WASHINGTON, DC – In the three years since the global financial crisis erupted, two dominant views of what went wrong have emerged. It is crucial that we understand each, because their implications for policymakers – and thus for the future health and stability of the global economy – could not be greater.
The first view is that governments simply lost control of the situation, either through incompetence or because politicians were pursuing their own agendas. This is the view heard most frequently from the political right – for example, from people who think that the main problem in the run-up to the financial meltdown of 2008 was government housing policies.
In the United States, among the candidates still competing for the Republican Party’s nomination to challenge Barack Obama in November’s presidential election, Ron Paul stands out for arguing consistently that government is the problem, not the answer, with regard to banking. If the government were removed more fully from the financial sector (including abolishing the Federal Reserve), he argues, the economy would function better.
The second view is that the financial sector lobbied long and hard for deregulation in recent decades, and spent a great deal of time and money persuading politicians that it constituted the safe and modern approach to banking. According to this view, government policies did not fail; on the contrary, they operated exactly as intended – and as bought and paid for.
If this view is correct, the kind of policy prescription recommended by Ron Paul is less appealing. Unless you think that a modern financial sector really can operate with absolutely no regulation of any kind (including, presumably, the rules for banks that come with deposit insurance), the real problem is not government officials’ policy preferences, but what financial-sector lobbyists are able to persuade officials to do.
Fresh evidence supporting the second view is now available in the form of a recent study by Deniz Igan and Prachi Mishra of the International Monetary Fund. In “Three’s Company: Wall Street, Capitol Hill, and K Street,” the authors look at the data – lots of it – on lobbying by financial-sector companies in the US.
Legislators, of course, have different preferences about what kinds of laws to support, which can make it hard to study mechanisms of political influence precisely. But Igan and Mishra approach the problem in a clever way – they look for instances when elected officials switched their position on legislative proposals that surfaced more than once. And they devote a lot of effort to figuring out what caused this switch.
In addition to analyzing information about lobbying expenditures, the authors map out the network connections of lobbyists (known collectively as “K Street,” because so many have their Washington offices there) and legislators. For example, lobbyists were often previously employed by legislators on their staffs.
The results are simply staggering – although surely not a surprise to professional lobbyists. A big increase in lobbying expenditures helps to persuade legislators to switch their votes. And “whether any of the lobbyists working on a bill also worked for a legislator in the past sways the stance on that bill in favor of deregulation.”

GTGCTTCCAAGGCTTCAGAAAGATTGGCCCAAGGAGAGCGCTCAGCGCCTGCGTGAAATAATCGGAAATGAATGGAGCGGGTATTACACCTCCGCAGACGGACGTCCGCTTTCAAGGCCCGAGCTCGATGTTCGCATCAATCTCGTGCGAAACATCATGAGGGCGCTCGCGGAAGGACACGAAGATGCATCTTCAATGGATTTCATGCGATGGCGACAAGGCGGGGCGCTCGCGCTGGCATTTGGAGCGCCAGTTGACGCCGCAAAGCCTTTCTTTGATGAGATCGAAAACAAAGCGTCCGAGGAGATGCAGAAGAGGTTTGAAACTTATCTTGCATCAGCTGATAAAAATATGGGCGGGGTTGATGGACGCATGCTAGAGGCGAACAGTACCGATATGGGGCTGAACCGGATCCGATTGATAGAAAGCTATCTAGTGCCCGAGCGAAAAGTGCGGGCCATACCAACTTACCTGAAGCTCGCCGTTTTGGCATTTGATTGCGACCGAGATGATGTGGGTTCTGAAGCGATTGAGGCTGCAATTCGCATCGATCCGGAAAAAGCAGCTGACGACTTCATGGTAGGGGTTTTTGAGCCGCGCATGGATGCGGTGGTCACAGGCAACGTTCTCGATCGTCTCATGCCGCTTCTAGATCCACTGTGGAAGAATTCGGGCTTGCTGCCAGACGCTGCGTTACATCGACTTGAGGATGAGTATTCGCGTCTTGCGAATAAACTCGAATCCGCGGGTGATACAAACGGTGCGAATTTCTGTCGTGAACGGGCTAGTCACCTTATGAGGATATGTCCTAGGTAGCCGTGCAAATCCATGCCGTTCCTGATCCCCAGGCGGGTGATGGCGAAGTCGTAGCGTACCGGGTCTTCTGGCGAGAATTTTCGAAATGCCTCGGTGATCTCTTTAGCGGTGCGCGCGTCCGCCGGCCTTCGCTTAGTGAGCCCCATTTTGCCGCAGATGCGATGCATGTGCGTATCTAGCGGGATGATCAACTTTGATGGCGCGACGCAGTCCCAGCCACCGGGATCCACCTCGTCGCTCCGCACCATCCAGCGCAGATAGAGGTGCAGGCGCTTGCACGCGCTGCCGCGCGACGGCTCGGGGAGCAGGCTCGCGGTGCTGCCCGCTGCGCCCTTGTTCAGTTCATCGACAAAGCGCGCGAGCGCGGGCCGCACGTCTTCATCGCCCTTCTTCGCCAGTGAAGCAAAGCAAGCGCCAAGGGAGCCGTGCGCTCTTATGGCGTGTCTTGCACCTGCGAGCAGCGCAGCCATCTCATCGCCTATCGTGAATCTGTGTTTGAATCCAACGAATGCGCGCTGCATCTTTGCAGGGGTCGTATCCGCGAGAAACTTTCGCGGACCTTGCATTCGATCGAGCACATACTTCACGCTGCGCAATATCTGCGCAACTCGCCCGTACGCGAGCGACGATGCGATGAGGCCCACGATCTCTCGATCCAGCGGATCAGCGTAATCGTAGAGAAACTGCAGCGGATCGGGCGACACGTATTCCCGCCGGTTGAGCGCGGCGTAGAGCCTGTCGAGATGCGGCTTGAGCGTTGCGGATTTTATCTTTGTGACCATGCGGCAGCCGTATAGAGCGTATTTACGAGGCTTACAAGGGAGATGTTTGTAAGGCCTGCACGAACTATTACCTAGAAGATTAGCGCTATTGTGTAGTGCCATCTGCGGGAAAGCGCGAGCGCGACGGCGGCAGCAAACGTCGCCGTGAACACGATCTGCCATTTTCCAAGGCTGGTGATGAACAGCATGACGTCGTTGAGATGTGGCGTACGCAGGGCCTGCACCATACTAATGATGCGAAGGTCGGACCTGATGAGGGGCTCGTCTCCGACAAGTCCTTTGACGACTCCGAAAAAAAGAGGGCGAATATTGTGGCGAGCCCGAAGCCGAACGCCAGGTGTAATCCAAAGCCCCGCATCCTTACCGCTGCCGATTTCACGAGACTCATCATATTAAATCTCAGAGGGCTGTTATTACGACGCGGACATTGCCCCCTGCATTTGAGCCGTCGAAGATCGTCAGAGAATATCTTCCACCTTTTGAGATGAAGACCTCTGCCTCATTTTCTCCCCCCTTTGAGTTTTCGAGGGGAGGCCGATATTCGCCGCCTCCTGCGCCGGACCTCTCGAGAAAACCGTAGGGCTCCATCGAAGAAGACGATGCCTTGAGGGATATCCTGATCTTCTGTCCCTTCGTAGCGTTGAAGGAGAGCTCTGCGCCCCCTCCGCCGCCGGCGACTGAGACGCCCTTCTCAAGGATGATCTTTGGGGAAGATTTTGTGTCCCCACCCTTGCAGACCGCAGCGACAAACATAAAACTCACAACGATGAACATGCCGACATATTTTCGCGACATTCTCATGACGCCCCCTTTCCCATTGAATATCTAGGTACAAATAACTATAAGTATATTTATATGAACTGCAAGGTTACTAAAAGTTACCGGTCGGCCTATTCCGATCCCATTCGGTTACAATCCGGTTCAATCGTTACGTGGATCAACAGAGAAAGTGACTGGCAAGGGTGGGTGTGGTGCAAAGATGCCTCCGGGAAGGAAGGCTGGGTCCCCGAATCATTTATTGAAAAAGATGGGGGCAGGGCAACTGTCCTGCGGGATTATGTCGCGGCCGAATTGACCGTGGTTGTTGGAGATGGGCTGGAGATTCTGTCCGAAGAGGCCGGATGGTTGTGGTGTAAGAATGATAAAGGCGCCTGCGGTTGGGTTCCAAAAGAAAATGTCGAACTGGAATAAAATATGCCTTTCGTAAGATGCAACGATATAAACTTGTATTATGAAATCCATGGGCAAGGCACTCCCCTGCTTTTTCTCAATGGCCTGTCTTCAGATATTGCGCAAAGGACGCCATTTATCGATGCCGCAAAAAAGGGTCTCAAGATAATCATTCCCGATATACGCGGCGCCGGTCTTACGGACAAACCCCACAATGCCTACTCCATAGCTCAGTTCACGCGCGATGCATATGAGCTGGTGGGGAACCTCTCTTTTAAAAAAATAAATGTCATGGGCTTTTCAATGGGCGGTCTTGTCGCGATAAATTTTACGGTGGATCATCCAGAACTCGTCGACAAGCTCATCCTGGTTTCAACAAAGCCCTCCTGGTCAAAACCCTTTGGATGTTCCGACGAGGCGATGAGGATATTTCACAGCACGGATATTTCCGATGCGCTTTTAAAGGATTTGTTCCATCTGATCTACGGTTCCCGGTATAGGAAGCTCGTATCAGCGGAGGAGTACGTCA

It is deregulation, of course, that financial firms want – fewer rules and less oversight of any kind. And it really is all about whom you know, and how you know them. In particular, your value as a lobbyist seems to depend very highly on whom you worked with in the past. Igan and Mishra find “spending an extra dollar is almost twice as effective in switching a legislator’s position if the lobbyist is connected to the legislator compared to the case where the lobbyist is unconnected.”
The revolving door between Congress and lobbying firms appears to have been central to how the financial sector became deregulated, which effectively allowed excessive risk-taking in the run-up to the crisis. In another paper, Igan and Mishra, working with Thierry Tressel, found that firms taking more risks before 2008 were also engaged in more lobbying.
Essentially, financial firms have been buying the right to take on more risk. When things go well, executives in these firms get the upside – mostly in terms of immediate compensation, because few executives are compensated on the basis of risk-adjusted returns. That means that when the risks materialize and the firms suffer losses, the costs fall on taxpayers.
Ron Paul is right to point to imbalances of power and massive distortions within the financial sector. He is also correct that many government policies favor relatively few big firms – and favor them in a way that encourages excessive and dangerous risk-taking.
But Paul and others are wrong to argue that the government is the ultimate cause of all financial evil. Executives in financial firms want to take big risks. They like arrangements under which they win even when they lose.
Big financial firms can more readily buy the necessary political protection (in the form of deregulation), enabling them to become even bigger and more dangerous. This incentive structure has only become more extreme since the financial crisis of 2008.